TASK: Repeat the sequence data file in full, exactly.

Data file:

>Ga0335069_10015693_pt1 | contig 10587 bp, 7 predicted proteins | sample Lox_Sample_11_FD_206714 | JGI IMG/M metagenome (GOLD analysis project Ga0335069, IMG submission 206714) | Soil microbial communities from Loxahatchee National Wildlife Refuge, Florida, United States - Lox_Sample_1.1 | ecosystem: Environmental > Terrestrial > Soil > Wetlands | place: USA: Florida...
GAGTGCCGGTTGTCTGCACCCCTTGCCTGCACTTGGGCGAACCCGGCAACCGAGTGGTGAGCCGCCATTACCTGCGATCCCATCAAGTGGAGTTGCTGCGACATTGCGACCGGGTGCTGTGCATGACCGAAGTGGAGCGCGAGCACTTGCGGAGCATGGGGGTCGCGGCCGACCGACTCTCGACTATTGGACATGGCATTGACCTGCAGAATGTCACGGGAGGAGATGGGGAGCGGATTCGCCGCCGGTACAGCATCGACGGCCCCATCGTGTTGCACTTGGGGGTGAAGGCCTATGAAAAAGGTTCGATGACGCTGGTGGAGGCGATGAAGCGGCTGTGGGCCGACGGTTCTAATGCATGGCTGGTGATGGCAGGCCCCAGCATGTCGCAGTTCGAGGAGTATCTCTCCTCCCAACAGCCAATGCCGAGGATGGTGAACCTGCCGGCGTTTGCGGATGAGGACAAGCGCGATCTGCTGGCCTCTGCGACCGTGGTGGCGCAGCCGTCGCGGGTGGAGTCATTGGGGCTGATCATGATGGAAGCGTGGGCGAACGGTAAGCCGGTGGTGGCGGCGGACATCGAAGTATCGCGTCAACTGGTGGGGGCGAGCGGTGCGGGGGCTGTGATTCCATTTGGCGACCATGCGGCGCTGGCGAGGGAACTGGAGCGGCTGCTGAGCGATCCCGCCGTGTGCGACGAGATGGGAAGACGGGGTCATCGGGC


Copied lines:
>Ga0335069_10015693_pt1 | contig 10587 bp, 7 predicted proteins | sample Lox_Sample_11_FD_206714 | JGI IMG/M metagenome (GOLD analysis project Ga0335069, IMG submission 206714) | Soil microbial communities from Loxahatchee National Wildlife Refuge, Florida, United States - Lox_Sample_1.1 | ecosystem: Environmental > Terrestrial > Soil > Wetlands | place: USA: Florida...
GAGTGCCGGTTGTCTGCACCCCTTGCCTGCACTTGGGCGAACCCGGCAACCGAGTGGTGAGCCGCCATTACCTGCGATCCCATCAAGTGGAGTTGCTGCGACATTGCGACCGGGTGCTGTGCATGACCGAAGTGGAGCGCGAGCACTTGCGGAGCATGGGGGTCGCGGCCGACCGACTCTCGACTATTGGACATGGCATTGACCTGCAGAATGTCACGGGAGGAGATGGGGAGCGGATTCGCCGCCGGTACAGCATCGACGGCCCCATCGTGTTGCACTTGGGGGTGAAGGCCTATGAAAAAGGTTCGATGACGCTGGTGGAGGCGATGAAGCGGCTGTGGGCCGACGGTTCTAATGCATGGCTGGTGATGGCAGGCCCCAGCATGTCGCAGTTCGAGGAGTATCTCTCCTCCCAACAGCCAATGCCGAGGATGGTGAACCTGCCGGCGTTTGCGGATGAGGACAAGCGCGATCTGCTGGCCTCTGCGACCGTGGTGGCGCAGCCGTCGCGGGTGGAGTCATTGGGGCTGATCATGATGGAAGCGTGGGCGAACGGTAAGCCGGTGGTGGCGGCGGACATCGAAGTATCGCGTCAACTGGTGGGGGCGAGCGGTGCGGGGGCTGTGATTCCATTTGGCGACCATGCGGCGCTGGCGAGGGAACTGGAGCGGCTGCTGAGCGATCCCGCCGTGTGCGACGAGATGGGAAGACGGGGTCATCGGGC